Titans should focus on solidifying OL, adding big-play threats in free agency

Justin Pugh could provide the Titans with a boost to their interior offensive line. Roy K. Miller/Icon Sportswire

Here are the moves the Tennessee Titans should consider when free agency opens at 4 p.m. ET Wednesday, March 14:

Solidify offensive line: The Titans were one of the NFL's best offensive lines in 2016, but the interior group took a huge step back in 2017. They are faced with a dilemma: Maintain the status quo, returning what they have with maybe an additional draft pick for competition or aim high and try to upgrade in a seller's market of offensive linemen.

Tennessee has interest in re-signing their starting left guard Josh Kline, but they have yet to meet his asking price. If Kline goes elsewhere, the Titans could pony up a little more money for a guy like Justin Pugh, who would fit great in the Titans' zone scheme and also has the versatility to play right tackle as Jack Conklin recovers from a torn ACL. Striking out or passing on Kline, Pugh, Jack Mewhort, Josh Sitton and top dog Andrew Norwell would be quite a risk.

The Titans are planning to tender restricted free agent Quinton Spain at the lowest level, a one-year, $1.9 million deal with the right of first refusal. It's possible they could lose Spain, their starting left guard, to another team without receiving compensation. An extension with Taylor Lewan that could make him the NFL's highest paid left tackle is also on the horizon.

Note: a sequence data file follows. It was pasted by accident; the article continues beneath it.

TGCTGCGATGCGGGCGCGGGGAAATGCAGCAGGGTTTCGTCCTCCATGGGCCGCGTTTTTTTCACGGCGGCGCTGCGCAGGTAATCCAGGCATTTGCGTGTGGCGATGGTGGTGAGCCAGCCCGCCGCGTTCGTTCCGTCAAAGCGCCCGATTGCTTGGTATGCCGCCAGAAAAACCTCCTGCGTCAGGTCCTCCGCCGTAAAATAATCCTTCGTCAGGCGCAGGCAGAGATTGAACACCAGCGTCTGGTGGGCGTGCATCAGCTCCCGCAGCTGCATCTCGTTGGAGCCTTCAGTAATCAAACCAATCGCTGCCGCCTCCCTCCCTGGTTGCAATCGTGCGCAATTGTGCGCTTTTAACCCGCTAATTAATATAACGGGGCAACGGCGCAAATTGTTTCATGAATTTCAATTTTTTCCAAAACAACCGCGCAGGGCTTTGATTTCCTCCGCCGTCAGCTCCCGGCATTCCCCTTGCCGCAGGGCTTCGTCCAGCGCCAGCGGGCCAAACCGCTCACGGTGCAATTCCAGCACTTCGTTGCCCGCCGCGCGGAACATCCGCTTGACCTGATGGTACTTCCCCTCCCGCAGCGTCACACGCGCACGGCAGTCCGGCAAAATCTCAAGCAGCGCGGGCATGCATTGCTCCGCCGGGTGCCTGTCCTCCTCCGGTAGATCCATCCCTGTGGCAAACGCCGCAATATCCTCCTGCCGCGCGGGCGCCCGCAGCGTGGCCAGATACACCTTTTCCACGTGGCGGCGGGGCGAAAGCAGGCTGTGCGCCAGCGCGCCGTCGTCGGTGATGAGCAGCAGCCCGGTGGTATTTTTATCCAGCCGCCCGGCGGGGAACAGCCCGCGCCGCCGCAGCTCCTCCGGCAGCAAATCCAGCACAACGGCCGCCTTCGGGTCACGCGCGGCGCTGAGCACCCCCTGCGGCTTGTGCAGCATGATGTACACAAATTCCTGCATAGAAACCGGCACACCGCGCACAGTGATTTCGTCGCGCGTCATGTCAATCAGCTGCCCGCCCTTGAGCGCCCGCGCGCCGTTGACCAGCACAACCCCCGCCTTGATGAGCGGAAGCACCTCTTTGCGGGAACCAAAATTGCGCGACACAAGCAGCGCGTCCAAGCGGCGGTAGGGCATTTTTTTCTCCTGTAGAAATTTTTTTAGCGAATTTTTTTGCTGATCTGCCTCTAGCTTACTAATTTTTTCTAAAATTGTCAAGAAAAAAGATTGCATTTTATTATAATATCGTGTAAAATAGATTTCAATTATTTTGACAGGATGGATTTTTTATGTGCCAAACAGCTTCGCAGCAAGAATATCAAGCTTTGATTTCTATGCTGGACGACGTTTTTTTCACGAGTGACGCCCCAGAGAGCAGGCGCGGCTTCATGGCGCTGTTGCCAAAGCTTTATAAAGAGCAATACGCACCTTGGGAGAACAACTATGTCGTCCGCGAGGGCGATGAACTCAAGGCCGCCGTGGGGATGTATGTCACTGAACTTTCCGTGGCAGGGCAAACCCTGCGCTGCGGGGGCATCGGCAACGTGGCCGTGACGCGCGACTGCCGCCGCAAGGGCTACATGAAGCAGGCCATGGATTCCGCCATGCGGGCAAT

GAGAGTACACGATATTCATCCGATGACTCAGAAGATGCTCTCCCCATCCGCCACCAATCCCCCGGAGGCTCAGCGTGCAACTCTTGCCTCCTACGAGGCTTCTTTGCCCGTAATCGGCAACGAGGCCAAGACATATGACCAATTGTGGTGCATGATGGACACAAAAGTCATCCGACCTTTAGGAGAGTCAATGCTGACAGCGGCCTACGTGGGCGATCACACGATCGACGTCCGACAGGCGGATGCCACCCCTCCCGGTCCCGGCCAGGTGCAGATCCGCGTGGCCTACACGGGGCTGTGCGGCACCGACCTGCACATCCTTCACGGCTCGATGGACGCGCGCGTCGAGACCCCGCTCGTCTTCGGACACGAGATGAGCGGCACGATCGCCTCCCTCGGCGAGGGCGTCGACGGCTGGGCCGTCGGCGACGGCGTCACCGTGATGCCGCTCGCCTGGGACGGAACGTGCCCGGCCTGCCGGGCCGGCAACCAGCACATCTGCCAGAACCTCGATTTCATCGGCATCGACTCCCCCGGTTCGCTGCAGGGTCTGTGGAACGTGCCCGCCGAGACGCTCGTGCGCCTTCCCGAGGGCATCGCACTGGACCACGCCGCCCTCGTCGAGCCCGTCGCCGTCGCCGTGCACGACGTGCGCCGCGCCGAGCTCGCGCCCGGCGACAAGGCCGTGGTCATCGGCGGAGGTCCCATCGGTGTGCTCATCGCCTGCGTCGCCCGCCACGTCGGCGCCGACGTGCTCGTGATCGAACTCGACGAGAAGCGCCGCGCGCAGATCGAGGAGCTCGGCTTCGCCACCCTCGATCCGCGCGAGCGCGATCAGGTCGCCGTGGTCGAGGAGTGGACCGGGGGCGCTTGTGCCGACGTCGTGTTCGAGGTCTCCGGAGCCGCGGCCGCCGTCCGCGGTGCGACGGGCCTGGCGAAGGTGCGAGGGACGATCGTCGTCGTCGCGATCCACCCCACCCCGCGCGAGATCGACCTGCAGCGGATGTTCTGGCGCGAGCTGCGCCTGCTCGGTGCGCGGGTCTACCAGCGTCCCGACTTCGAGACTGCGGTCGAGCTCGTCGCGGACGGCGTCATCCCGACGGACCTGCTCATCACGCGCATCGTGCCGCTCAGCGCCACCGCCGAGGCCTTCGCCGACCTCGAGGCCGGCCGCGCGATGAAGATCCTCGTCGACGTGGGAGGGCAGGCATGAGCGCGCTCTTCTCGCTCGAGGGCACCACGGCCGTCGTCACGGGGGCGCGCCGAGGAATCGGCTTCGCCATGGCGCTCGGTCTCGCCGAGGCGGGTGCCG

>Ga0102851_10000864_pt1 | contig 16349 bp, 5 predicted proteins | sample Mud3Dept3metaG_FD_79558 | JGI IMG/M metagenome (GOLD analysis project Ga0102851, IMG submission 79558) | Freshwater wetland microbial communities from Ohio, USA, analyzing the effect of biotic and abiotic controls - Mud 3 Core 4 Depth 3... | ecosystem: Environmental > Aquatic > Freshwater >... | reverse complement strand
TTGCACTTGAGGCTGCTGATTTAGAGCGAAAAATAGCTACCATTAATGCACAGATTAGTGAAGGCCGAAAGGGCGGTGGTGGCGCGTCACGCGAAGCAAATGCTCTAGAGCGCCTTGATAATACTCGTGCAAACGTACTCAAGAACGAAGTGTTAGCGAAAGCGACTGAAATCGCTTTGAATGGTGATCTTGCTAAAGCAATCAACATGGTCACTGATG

Sign John Brown, Taylor Gabriel or another speedy WR: Simply put, the Titans were slow on offense last season. Some of that was a result of former head coach Mike Mularkey's scheme, but a big portion of it was because the offense was made up primarily of big, possession receivers. The Titans need speed and versatility, at receiver and running back.

They could find a good value signing in someone like John Brown, who has battled injuries but has a 1,000-yard season and the ability to play inside and out, or Taylor Gabriel, a small matchup nightmare who excelled with now-Titans offensive coordinator Matt LaFleur in 2016. Mike Wallace, who is 31 but still can win deep and led the Ravens in receiving over the past two years, and Paul Richardson could also be options.

The Titans don't need to break the bank for a receiver because they still believe that Corey Davis will be a No. 1 receiver and Rishard Matthews is an underrated No. 2.

Find value, don't overpay for defense: The Titans rank in the top-10 in cap space available with just under $60 million, but that doesn't mean they should go on an all-out shopping spree. Some should be saved for Lewan and the eventual Marcus Mariota extension. The Titans should also consider re-signing DaQuan Jones, Avery Williamson and Erik Walden if the price is right.

Titans general manager Jon Robinson has done a good job finding value midtier free agents to provide depth and starting contributions. This year's defensive targets should include a solid starting cornerback like Rashaan Melvin or Morris Claiborne and a decent pass-rusher like Adrian Clayborn or Pernell McPhee.

Sign Josh McCown or a top-tier QB2: Some backups are more important than starters and the Titans need to find a strong backup for Mariota. Titans head coach Mike Vrabel compared their search for a backup quarterback to looking for a long reliever who can win a game after the starter gets rocked in the third inning. McCown is the best option, with Tom Savage, Trevor Siemian and Matt Moore also making sense.

McCown might be looking for a starting role, but if he doesn't then the Titans should pony up the cash to lure him to Tennessee on a one- or two-year deal. McCown, who will turn 39 in July, would be a great mentor and teammate for Mariota, but more importantly he's proven he can step in and win if the Titans' starter gets hurt.